Wayne, Pa. - InvestorForce.com will cut its ties to what remains of its consulting business and divest the remnants of Asset Strategy Consulting, a firm it acquired barely 10 months ago.
Three InvestorForce principals will form Angeles Investment Advisors LLC, an independent consulting firm based in Los Angeles that will serve the remaining institutional consulting clients.
Terms of the deal were not disclosed. InvestorForce will have no ownership interest in the new firm, which will be wholly owned by Leslie B. Kautz, Howard D. Perlow and Michael Rosen. All three were formerly partners at Asset Strategy Consulting.
InvestorForce, which was formed early last year, acquired Los Angeles-based Asset Strategy Consulting LLC in March. Asset Strategy had about 45 employees at the time, of which about 35 made the transition to InvestorForce. About 20 are still at InvestorForce.
Lawrence E. Davanzo, formerly managing director of Asset Strategy, is the last senior member of the consulting firm still at InvestorForce.
At the time of the acquisition, Asset Strategy had around 50 clients. Angeles now will serve the 20 remaining clients, and will use InvestorForce's web-based search engine as its primary search database.
Angeles Investment Advisors will offer traditional investment consulting services, "including acting as a fiduciary," said Jim Morrissey, InvestorForce's president and chief executive officer. Angeles will deliver its services "by leveraging InvestorForce's Internet technology platform."
He envisions Angeles as a prototype for how consultants should use InvestorForce's data, analytics and search capabilities. "It's safe to say that we will provide the foundation of their technology platform," he said, although Angles will be free to tap other manager databases as well.
Since late last year, several former Asset Strategy partners who had become InvestorForce employees have left the company, including Jeff Winton, director of sales and client services. Former employees of Asset Strategy who have left in recent months include Andrew Rasmussen, manager and research director, who resigned to join money manager Dimensional Fund Advisors Inc., Santa Monica, Calif., and Peter Gunder, head of InvestorForce's insurance consulting practice, who left last year to join consultant Summit Strategies Group, St. Louis. Jon Williams, who helped build its the consulting marketing and sales practice, also has resigned but has not yet taken another job.
Mr. Morrissey said the former employees "wanted to be consultants and that's not the direction we are heading." He said the "skill sets" at InvestorForce center largely on technology, sales and marketing.
But one former InvestorForce official, who did not want to be named, said, "There has been a steady trickle of people leaving over the last several months. What people don't know is that it is not a bed of roses.
"They need to take a really close look at the business plan and the revenue model. They have money coming in but it is all pro-forma. The last business plan was that they would make most of their revenue from Search Exchange (the InvestorForce online search engine) and that may have been sound for middle-market money managers without a distribution channel, but they don't have a good response from large money managers. They have good tools, good analytics and a sound search process, but large plan sponsors are not responding because of the fee structure and fiduciary concerns."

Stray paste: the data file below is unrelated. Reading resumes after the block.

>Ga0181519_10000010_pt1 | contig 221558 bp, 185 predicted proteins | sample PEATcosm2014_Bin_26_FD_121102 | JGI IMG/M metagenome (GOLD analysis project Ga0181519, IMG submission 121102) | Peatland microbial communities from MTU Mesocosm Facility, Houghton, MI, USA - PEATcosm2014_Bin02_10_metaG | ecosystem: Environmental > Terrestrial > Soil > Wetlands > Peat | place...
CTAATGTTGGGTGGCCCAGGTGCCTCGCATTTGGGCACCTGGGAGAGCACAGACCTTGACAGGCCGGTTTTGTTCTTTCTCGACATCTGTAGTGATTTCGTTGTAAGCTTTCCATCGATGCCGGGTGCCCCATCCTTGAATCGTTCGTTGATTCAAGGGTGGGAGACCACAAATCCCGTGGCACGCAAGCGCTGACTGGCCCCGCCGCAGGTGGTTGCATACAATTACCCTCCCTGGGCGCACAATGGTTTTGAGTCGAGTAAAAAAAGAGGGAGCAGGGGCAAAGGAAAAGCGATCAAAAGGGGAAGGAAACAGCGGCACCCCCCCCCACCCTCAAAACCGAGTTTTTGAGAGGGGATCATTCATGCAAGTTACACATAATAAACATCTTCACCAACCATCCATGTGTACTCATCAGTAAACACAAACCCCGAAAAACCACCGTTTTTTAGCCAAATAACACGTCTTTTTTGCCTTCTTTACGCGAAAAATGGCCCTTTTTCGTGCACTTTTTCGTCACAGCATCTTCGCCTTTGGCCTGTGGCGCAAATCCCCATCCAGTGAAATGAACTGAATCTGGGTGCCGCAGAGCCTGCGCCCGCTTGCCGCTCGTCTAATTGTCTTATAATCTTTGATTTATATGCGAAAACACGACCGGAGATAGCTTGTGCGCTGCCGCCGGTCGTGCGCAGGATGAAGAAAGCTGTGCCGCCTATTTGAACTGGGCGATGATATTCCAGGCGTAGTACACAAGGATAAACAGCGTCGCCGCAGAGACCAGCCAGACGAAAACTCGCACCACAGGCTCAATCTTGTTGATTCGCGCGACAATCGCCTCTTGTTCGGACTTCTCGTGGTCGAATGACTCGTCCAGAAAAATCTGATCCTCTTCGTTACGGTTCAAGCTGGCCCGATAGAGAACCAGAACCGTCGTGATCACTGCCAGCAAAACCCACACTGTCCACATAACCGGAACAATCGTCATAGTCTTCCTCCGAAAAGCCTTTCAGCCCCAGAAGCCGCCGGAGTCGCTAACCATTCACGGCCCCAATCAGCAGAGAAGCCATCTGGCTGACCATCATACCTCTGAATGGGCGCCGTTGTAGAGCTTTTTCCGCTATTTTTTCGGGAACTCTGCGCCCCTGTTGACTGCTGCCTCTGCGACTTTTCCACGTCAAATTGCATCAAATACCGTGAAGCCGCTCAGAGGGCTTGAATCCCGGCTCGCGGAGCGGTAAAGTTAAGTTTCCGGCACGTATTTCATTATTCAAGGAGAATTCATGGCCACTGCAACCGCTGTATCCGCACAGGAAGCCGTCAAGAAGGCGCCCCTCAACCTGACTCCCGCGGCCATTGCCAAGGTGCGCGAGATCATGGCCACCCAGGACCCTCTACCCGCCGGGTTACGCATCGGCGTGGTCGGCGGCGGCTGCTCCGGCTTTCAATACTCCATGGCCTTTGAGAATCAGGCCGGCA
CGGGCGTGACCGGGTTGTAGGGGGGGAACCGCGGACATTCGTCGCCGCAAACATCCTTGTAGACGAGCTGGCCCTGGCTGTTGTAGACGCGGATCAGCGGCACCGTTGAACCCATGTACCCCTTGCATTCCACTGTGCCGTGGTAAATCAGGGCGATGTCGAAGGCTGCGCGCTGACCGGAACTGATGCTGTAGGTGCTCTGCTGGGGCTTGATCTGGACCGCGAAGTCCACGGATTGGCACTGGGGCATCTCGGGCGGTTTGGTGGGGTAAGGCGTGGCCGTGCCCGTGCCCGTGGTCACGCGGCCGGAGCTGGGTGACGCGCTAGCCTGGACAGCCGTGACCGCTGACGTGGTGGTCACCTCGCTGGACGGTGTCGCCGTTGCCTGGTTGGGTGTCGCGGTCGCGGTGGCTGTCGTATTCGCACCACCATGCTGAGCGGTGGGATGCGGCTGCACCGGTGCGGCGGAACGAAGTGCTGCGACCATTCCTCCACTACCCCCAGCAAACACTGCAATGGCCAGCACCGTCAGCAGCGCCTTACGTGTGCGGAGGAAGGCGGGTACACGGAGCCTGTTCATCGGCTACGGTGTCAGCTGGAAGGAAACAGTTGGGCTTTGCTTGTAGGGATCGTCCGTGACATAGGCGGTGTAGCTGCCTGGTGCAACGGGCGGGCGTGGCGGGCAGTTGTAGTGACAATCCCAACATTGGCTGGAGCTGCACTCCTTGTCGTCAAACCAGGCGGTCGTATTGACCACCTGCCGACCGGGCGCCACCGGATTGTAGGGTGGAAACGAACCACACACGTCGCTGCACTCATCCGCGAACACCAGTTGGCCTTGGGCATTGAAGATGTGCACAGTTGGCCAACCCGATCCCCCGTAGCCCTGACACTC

Mr. Morrissey said divesting the consulting operation does not represent a capitulation to critics from the consulting community.
"Because of the direction of our business in the last year, we are trying to be more focused on the technology and being an open platform to the industry and away from providing advice," he said. "It was never part of our model to expand into giving advice."
Mr. Davanzo, executive vice president at InvestorForce, said divesting Asset Strategy Consulting 10 months after its acquisition "is consistent with what we planned from day one. It was never the intent to acquire Asset Strategy to be in the consulting business."
Almost from the beginning, InvestorForce has been the target of consultants, money managers and plan sponsors over its shifting business strategies and in particular its revenue model, which includes charging money managers a fee of 5% of the first year's revenue if they are hired through InvestorForce's online search engine.
Divesting the remnants of Asset Strategy will have no impact on the InvestorForce search process or pricing model, said a spokesman.
InvestorForce officials have been sensitive to criticism, Mr. Davanzo said, but "we feel the momentum is shifting in the consulting community. They are increasingly interested in how to leverage the InvestorForce technology and are becoming more aware that we are contributors, not competitors."
Mr. Morrissey said more than 50 consulting firms have agreed to participate in a series of e-training sessions being hosted by the firm to familiarize them with its institutional portal and manager search process.
But one consultant, who wished to remain unidentified, said InvestorForce's divesting its remaining consulting functions is "nothing major" and means "they are just taking a different approach." He said setting up Angeles using former InvestorForce employees is a transparent step to encourage consultants to adopt the InvestorForce model.
"All they are trying to do is create a catalyst for using their platform," said the consultant. n